How to Encourage Preschool Pretend Play
- Play in Preschool: Why it Matters
- Gender Differences: Preschool
- ADHD: A Preschool Problem?
- Computers in Preschool: Hurting or Helping?
- 10 Ways to Solve the Preschool Bedtime Battle
- 13 Ways to Conquer Preschool Power Struggles
Preschoolers love to pretend! Whether he is being a daddy with a new baby, or an astronaut blasting into outer space, the imagination of a child enables him to go on amazing adventures. This type of play is fun for young children, and supports important development, too! How can parents help encourage pretend play?
The Importance of Pretend Play
“When preschoolers practice 'pretend play' they inevitably tap into magic,” says Sarah Havey Conklin, teacher at Steele Cooperative Preschool and mother of three. “This is my favorite time to watch both my students and my own children. It is as if we are allowed into their young minds for a brief time and I am always both humored and amazed at what I see. For example the characters that come out, the creative use of their toys, and most of all the language that is used.”
What do young children learn when they engage in pretend play?
- Vocabulary Development and Communication Children often pretend to be the people and situations they know. When groups of children play together, they have a wide variety of experiences to share with one another. In playing together, children actually teach each other new vocabulary words as they talk and play together. They learn about communication as they discuss ideas play out different scenarios.
- Planning and Problem Solving Children can come up with elaborate plans and solve complex problems as they play. Deciding who is going to play which part and then starting the adventure requires a great deal of planning. Children work together to solve the problems they encounter as they move along in the adventure.
- Imagination and Creativity It doesn’t take much to spur children on to imaginative play. Children are naturally creative and can use the toys and items found around the house to substitute for most anything he might need. Allowing him the time and just a few props will allow your child to tap into his natural creativity and you will be amazed to see how far his imagination can take him.
Encouraging Pretend Play
“Creative play is the key to all learning, I find,” says Karey James, Drama Teacher at The Arvada Center for the Arts and Humanities. “If you allow a child to be creative and express themselves, you are spurring a deep-rooted curiosity in the world and a desire to learn all there is to learn!” A few simple props combined with the imagination of a child are sure to result in hours of creative play.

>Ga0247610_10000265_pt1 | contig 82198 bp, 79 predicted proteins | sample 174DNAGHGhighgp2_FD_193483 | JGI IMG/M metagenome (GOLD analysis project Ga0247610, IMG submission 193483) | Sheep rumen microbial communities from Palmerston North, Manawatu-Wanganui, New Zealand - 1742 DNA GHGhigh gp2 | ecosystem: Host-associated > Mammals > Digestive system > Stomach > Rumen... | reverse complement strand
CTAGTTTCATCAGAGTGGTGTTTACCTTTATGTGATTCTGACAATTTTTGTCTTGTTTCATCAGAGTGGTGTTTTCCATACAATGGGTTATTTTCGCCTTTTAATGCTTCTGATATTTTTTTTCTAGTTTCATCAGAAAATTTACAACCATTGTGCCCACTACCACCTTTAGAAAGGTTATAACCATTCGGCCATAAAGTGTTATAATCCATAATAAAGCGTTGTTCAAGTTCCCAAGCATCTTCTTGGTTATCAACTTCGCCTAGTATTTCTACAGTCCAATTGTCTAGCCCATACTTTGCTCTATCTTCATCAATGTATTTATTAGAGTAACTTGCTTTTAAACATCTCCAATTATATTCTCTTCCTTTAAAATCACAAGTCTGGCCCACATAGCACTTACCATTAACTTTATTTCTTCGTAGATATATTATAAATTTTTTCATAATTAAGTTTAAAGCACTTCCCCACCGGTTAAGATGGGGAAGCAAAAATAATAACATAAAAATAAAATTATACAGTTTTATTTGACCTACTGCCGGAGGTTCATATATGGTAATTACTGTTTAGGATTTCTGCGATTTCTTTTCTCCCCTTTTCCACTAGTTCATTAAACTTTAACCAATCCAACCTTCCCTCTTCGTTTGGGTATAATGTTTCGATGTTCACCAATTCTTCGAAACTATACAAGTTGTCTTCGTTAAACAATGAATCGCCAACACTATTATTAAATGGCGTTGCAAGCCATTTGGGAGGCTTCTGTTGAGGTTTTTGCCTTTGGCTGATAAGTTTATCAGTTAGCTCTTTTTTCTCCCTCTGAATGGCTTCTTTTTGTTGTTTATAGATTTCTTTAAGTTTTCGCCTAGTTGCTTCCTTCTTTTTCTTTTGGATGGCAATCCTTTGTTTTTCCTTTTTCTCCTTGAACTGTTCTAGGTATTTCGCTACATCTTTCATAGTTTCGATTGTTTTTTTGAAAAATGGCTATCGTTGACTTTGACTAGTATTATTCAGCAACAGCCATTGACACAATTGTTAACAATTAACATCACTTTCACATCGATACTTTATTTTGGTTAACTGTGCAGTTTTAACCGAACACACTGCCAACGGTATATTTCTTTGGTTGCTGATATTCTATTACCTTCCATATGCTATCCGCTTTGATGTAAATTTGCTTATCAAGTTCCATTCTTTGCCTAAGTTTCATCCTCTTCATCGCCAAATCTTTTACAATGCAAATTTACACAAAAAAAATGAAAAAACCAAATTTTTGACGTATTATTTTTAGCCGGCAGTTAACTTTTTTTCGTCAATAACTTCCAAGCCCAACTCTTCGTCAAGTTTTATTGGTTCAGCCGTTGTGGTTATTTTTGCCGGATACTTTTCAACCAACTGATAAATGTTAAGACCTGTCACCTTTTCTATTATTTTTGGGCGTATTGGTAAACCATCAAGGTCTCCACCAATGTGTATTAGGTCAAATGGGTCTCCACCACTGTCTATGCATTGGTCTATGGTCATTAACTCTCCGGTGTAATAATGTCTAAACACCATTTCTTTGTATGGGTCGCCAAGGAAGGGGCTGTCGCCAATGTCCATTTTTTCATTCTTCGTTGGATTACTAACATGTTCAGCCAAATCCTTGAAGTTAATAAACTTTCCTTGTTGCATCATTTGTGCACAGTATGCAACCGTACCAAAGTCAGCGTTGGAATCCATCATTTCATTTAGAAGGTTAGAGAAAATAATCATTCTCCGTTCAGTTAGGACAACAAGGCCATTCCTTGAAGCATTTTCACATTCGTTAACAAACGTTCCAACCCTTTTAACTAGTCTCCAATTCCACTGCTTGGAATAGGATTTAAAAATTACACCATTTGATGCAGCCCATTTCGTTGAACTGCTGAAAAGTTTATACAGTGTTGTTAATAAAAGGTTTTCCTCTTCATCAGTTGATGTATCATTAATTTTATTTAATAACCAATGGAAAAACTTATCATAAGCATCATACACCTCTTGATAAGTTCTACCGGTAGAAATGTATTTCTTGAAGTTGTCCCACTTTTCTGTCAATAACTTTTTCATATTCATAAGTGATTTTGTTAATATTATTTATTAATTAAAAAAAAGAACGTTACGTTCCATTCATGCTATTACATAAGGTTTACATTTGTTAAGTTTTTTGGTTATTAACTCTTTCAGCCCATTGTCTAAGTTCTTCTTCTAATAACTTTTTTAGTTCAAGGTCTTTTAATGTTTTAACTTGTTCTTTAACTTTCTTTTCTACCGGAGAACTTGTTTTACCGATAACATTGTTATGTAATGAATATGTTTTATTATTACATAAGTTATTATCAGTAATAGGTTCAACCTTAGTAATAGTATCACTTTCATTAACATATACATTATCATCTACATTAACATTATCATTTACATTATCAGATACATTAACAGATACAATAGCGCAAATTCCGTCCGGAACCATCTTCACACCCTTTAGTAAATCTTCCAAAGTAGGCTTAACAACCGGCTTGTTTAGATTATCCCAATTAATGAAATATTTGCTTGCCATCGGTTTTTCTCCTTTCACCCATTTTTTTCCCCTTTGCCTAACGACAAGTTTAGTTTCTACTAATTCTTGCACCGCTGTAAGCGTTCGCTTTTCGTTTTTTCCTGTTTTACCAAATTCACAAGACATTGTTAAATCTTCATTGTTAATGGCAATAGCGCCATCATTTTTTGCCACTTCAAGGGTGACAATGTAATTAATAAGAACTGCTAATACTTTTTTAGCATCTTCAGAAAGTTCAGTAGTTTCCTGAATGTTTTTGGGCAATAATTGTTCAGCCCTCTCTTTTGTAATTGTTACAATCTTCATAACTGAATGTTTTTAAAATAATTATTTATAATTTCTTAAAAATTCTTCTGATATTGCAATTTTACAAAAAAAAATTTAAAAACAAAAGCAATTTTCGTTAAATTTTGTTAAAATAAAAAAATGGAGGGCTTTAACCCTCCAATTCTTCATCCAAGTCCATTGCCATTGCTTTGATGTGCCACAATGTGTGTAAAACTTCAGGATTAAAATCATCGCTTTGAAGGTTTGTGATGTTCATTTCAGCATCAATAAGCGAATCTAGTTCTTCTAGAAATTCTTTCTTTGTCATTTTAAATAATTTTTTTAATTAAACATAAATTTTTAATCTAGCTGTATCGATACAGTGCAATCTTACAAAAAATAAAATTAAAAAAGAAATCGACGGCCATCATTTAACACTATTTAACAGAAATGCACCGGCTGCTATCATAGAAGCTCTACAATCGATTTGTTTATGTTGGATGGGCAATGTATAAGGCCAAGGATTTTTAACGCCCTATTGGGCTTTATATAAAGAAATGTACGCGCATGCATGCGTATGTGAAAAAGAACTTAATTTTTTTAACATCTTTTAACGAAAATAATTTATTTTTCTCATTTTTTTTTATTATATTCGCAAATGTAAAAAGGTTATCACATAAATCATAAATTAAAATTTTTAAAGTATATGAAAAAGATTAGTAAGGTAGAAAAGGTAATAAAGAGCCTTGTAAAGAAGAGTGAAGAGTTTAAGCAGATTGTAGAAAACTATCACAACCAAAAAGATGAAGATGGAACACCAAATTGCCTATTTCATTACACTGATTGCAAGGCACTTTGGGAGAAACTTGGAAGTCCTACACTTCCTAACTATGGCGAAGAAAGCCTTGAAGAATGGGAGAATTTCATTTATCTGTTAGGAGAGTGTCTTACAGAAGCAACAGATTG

Set the Stage
Children find the “material” for their pretend play from books, educational field trips and even everyday life. If your child shows interest in a particular topic, encourage him to focus his play around the topic. A trip to the aquarium might lead your child to go on an undersea adventure. Reading books about fish, diving or the ocean or watching themed movies will provide more information for your child to include in his “script”.
A few simple props will spur your little guy on to play imaginatively. A restaurant can be made with a table, some play food, a menu (which your child can create), an apron and some play money. You might be the first patron of his new restaurant, asking him what the specials are and how much money different items cost.
- Zoo. Plastic or stuffed animals, blocks for building cages, zookeeper hat or vest
- Hospital. Prescription pad, doctor kit, a blanket and pillow, play food
- Beauty Shop. Hair rollers, hair dryer, brushes and combs, barrettes and hair clips
- School. Crayons and pencils, desk or table, alphabet, books, a bell
- Travel/Airplane. Chairs, pillows and blankets, snacks for the plane, suitcases, maps, postcards
Simplify Your Schedule
The most important gift you can give your child is the gift of time. Be mindful of involving your child in so many activities, that there is no time for play. Children who are not given the time to play often cannot entertain themselves. Creativity and imagination need time to blossom, be sure to block some time off in your schedule for open-ended play.
Provide your child with some background information and a few simple props and give him time to unleash his creativity. Then sit back with a cup of coffee and delight in all that he comes up with. The creativity and imagination of children is magical: enjoy it!